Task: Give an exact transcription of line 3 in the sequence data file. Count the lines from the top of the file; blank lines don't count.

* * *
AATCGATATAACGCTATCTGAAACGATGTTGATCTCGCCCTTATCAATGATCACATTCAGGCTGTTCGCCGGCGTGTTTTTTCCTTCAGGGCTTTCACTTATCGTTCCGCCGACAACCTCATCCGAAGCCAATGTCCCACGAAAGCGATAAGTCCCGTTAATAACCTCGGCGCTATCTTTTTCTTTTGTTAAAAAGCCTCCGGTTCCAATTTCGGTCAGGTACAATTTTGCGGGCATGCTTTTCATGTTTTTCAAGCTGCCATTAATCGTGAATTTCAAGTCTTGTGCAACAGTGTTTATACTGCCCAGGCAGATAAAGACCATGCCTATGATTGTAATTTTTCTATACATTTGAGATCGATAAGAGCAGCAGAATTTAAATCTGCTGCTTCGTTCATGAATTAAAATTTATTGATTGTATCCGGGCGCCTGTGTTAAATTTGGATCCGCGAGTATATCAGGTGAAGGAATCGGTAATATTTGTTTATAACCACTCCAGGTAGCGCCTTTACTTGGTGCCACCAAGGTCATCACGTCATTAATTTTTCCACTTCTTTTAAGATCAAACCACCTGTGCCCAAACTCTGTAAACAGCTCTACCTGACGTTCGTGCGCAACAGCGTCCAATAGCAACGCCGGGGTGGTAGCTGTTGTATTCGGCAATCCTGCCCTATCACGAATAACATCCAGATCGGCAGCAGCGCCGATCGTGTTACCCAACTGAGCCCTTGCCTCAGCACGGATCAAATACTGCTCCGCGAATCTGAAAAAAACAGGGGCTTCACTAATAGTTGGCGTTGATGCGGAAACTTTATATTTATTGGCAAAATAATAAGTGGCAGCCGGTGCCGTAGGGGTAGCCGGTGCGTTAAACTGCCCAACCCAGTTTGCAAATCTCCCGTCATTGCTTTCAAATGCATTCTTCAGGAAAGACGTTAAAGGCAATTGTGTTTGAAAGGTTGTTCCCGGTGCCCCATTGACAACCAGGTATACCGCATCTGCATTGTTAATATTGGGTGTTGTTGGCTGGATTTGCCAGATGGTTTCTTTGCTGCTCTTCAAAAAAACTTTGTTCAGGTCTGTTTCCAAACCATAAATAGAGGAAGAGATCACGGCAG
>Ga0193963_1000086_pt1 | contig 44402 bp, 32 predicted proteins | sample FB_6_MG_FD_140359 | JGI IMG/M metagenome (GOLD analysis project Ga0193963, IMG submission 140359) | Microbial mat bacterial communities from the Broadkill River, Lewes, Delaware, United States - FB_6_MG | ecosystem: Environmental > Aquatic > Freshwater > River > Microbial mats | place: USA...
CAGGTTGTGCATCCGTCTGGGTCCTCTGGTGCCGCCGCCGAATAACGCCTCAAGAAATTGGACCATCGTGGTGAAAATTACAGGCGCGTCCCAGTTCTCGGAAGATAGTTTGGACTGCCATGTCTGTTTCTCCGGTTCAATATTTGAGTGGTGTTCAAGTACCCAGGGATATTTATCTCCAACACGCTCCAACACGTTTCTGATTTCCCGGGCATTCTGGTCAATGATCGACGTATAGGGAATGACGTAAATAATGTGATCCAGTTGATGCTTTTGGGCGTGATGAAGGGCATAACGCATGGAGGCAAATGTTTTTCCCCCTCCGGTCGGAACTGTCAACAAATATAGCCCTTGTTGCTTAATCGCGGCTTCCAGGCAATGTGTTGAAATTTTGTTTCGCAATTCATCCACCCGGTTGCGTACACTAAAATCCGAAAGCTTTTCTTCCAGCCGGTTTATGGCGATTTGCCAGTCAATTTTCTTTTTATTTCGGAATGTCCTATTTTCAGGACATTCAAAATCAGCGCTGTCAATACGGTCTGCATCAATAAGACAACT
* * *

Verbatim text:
CAGGTTGTGCATCCGTCTGGGTCCTCTGGTGCCGCCGCCGAATAACGCCTCAAGAAATTGGACCATCGTGGTGAAAATTACAGGCGCGTCCCAGTTCTCGGAAGATAGTTTGGACTGCCATGTCTGTTTCTCCGGTTCAATATTTGAGTGGTGTTCAAGTACCCAGGGATATTTATCTCCAACACGCTCCAACACGTTTCTGATTTCCCGGGCATTCTGGTCAATGATCGACGTATAGGGAATGACGTAAATAATGTGATCCAGTTGATGCTTTTGGGCGTGATGAAGGGCATAACGCATGGAGGCAAATGTTTTTCCCCCTCCGGTCGGAACTGTCAACAAATATAGCCCTTGTTGCTTAATCGCGGCTTCCAGGCAATGTGTTGAAATTTTGTTTCGCAATTCATCCACCCGGTTGCGTACACTAAAATCCGAAAGCTTTTCTTCCAGCCGGTTTATGGCGATTTGCCAGTCAATTTTCTTTTTATTTCGGAATGTCCTATTTTCAGGACATTCAAAATCAGCGCTGTCAATACGGTCTGCATCAATAAGACAACT